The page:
When I married my wife years ago, my mother-in-law told a story about her friend who had a successful marriage. The husband concluded the reason of his successful marriage was that he was going to take the big decisions and his wife was going to take the small ones. After so many years of a happy marriage, the husband realized that there had been no big decisions! The wisdom of my mother-in-law’s story still echoes in my mind after all these years of her passing away — married life is a a collection of small decisions which should be taken by her daughter. I agree! But the big picture and wisdom I had from this story is that successful life is a collection of good small decisions. This leads to the question: how can we take good small decisions and predict how the decision will translate into real sound actions? Meaning, if you are a better forecaster with sound judgment, most likely your small decisions will be good or at least theoretically the decisions should be good!
A creative idea which I heard recently was the creation of the Good Judgment Project. People who are good in judging and predicting things are not the experts! It is the collective wisdom of diverse people who are not experts in the topic. This is what the Good Judgment Project is built on. Philip E. Teltock wrote a book about this subject naming it Superforecasting and the Art of Prediction. Mr. Teltock assembled a group of diverse people — talented volunteers who had the ability to be 30% better in their predictions than intelligence officers who have access to classified information. Teltock’s group of volunteers were subjected to very specific and detailed questions about several scattered topics. Mr. Teltock made the prediction to be measurable and easily quantifiable, allowing him to compare the volunteer group’s decisions with the experts who are armed with classified information. The volunteer group won the prediction game by taking good decisions by 30% compared with the experts, indicating that we have the ability to tap into the group knowledgeable to improve the outcome of the future forecasting in many topics when the military or the government needs some help.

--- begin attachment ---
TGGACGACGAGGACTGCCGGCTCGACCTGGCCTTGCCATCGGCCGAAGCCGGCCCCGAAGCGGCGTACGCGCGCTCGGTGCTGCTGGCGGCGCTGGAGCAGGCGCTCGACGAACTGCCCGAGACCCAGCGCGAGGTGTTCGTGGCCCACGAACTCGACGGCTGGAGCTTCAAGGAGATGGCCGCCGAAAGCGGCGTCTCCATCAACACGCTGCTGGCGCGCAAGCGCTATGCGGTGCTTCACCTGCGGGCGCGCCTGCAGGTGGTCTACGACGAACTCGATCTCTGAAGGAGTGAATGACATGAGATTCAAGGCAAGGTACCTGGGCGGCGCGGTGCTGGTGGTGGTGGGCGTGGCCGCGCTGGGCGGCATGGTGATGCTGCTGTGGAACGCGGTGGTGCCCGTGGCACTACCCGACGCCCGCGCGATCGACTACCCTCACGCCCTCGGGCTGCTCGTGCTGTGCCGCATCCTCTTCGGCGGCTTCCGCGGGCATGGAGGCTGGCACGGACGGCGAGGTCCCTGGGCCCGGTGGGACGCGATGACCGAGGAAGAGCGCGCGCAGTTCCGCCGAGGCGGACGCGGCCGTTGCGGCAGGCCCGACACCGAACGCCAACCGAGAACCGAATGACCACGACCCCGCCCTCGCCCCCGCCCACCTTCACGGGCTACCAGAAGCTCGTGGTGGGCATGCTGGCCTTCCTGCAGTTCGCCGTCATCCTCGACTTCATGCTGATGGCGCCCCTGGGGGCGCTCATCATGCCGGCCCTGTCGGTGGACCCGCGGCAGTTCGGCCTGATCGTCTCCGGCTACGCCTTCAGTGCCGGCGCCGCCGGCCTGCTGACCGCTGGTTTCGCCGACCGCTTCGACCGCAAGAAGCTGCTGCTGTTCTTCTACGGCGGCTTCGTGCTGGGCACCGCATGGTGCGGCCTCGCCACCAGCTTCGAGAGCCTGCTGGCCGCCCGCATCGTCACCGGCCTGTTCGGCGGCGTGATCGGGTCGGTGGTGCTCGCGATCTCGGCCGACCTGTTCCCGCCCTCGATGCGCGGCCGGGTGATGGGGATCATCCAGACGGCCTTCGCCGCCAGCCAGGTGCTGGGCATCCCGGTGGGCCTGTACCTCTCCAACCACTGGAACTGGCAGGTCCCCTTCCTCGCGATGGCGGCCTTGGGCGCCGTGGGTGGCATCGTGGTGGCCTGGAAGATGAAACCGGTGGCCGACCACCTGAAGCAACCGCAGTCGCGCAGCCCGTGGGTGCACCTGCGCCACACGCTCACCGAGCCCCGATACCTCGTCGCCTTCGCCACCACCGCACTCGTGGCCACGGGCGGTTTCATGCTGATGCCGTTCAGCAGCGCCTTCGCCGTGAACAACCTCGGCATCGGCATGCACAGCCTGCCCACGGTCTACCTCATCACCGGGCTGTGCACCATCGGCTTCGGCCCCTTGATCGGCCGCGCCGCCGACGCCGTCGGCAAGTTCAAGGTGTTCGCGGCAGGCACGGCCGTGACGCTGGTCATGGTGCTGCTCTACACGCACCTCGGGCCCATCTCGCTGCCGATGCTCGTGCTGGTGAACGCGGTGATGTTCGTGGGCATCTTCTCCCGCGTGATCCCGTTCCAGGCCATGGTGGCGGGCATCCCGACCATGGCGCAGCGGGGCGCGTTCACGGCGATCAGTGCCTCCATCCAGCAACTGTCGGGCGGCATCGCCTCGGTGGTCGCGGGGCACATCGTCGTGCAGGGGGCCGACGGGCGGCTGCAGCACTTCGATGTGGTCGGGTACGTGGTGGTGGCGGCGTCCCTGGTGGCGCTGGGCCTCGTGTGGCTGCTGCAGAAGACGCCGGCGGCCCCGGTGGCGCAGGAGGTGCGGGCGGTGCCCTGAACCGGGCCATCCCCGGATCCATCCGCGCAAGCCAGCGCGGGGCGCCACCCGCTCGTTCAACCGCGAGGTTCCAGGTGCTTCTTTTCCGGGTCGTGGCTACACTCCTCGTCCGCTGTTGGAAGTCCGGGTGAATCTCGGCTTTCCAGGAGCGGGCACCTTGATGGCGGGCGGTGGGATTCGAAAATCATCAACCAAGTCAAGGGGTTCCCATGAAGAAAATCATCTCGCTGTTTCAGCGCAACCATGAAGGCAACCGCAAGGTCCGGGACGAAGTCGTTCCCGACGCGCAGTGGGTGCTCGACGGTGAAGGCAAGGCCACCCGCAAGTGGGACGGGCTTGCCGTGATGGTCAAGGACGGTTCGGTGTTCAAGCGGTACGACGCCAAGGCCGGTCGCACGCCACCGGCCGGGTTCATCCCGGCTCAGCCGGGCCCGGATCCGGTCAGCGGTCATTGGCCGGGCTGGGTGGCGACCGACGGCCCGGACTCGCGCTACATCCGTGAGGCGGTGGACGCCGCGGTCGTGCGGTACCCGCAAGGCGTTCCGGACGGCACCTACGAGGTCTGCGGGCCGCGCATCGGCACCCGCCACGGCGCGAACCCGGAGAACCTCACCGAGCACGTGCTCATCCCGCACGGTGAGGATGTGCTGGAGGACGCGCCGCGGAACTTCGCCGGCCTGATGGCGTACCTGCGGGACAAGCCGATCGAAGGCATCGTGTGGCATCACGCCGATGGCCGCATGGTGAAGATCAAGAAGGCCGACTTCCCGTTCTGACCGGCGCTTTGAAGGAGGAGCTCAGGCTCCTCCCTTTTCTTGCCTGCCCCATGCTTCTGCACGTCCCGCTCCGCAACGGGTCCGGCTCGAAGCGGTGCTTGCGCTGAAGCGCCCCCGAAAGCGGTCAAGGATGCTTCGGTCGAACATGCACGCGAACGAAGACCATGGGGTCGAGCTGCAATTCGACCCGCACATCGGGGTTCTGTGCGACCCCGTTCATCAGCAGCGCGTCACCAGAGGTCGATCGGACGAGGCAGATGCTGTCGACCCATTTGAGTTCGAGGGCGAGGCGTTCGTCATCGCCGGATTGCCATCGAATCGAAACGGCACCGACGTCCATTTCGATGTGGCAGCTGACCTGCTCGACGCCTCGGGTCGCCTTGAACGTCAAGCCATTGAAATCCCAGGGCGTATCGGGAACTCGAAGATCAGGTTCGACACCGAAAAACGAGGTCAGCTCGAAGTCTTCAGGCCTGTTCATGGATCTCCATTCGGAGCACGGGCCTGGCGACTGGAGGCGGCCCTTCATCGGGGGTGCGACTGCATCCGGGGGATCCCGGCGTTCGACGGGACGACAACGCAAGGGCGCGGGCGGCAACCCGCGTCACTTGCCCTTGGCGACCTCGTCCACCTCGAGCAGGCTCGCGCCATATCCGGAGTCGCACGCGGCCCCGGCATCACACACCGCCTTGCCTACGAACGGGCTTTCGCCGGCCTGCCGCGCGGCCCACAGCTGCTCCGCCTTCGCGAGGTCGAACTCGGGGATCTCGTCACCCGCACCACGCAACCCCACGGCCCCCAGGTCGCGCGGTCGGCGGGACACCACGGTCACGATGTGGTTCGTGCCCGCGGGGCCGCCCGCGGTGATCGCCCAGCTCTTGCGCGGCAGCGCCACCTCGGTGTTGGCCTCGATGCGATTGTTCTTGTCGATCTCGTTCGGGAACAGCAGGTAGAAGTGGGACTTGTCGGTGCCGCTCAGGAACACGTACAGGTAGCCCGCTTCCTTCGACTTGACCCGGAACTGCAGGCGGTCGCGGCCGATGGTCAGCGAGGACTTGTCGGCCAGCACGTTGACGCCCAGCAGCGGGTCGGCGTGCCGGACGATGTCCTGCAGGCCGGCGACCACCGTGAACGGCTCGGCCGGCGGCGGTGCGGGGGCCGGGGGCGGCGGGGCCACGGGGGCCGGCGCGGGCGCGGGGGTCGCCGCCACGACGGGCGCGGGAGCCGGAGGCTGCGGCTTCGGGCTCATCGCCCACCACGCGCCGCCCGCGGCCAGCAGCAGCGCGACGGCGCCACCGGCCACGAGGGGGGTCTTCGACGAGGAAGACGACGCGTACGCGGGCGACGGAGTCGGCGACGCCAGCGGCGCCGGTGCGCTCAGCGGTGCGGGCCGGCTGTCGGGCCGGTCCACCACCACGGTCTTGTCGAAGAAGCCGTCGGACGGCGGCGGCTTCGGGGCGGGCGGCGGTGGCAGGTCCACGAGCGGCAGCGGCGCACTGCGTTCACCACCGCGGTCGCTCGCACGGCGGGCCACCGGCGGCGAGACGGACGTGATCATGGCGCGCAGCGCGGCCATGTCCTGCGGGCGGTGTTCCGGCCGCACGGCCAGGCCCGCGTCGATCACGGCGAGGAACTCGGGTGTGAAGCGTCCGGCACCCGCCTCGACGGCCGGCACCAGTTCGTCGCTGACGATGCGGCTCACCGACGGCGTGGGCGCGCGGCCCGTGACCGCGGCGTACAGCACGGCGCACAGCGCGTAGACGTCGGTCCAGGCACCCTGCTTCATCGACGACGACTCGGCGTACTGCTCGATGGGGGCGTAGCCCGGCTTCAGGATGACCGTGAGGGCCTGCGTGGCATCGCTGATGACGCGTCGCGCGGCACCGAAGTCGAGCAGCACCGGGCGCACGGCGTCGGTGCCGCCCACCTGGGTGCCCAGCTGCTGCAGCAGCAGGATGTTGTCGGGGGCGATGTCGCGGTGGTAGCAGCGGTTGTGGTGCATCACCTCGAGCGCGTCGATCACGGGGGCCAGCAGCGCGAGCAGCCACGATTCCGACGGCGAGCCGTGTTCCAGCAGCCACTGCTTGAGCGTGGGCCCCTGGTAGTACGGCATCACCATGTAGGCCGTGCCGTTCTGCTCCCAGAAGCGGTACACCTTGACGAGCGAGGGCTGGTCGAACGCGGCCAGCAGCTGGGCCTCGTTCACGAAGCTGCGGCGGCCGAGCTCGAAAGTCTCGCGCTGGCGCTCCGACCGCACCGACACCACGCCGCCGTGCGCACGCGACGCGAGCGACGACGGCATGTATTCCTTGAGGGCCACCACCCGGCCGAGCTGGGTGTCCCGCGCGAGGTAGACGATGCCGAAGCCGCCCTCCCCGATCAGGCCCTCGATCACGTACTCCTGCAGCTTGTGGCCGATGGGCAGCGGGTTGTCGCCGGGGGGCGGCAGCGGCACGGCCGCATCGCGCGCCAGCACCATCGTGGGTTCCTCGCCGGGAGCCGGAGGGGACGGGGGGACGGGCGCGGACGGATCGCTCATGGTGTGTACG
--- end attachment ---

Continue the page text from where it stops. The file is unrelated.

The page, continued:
On the other hand, after studying sport forecasting, Mr. Teltock, discovered that sport forecasters are the worst forecasters ever. Research shows that the less benefit or harm of predicting an event, the more possibility for you to predict it wrong. Interestingly, If you don’t have skin in the game, it might be difficult to predict the right outcome in sports.
One of my struggles in life is measuring the personal impact of what would happen if you have a wrong small decision which has effects on many people. The consequences of the wrong small decisions usually generate uncertainty with subtle consequences, making it almost impossible to know whether it is related to that decision. So, what do you do in this case? The best action which you might or should take is to stay still and deal with it in a very slow and subtle matter. Adapting this strategy will allow you not to turn something bad to worse, and it decreases the possibility of having a higher impact by not developing high reactive actions. In simple terms, don’t over-react when you get something wrong and you will be fine!
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